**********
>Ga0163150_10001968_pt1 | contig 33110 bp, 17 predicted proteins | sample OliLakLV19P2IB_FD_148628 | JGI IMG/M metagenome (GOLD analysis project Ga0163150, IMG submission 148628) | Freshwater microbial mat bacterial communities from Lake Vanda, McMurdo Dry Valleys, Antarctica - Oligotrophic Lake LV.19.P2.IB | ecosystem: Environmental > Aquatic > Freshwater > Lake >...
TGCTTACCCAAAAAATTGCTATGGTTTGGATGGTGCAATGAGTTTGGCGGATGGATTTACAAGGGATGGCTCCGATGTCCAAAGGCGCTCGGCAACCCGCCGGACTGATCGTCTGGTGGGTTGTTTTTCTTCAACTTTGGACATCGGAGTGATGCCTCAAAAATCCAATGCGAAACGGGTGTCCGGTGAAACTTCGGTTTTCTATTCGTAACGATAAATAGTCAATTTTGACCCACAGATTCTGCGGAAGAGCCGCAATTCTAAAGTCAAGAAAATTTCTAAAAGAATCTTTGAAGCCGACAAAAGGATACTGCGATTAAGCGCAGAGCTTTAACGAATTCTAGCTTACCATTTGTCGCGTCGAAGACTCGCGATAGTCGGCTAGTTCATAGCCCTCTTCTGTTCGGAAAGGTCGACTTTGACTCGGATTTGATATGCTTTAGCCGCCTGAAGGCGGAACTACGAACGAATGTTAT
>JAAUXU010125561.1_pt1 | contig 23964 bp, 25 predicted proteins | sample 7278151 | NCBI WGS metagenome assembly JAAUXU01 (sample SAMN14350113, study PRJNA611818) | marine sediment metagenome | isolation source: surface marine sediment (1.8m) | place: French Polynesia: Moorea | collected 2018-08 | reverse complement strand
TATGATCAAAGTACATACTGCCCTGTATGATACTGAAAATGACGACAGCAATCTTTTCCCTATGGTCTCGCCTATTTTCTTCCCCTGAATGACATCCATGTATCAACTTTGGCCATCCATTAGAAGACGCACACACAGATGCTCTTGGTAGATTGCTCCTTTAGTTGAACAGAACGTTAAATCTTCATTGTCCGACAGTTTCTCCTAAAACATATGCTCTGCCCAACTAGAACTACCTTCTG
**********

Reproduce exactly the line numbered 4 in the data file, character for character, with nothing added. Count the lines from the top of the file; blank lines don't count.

TATGATCAAAGTACATACTGCCCTGTATGATACTGAAAATGACGACAGCAATCTTTTCCCTATGGTCTCGCCTATTTTCTTCCCCTGAATGACATCCATGTATCAACTTTGGCCATCCATTAGAAGACGCACACACAGATGCTCTTGGTAGATTGCTCCTTTAGTTGAACAGAACGTTAAATCTTCATTGTCCGACAGTTTCTCCTAAAACATATGCTCTGCCCAACTAGAACTACCTTCTG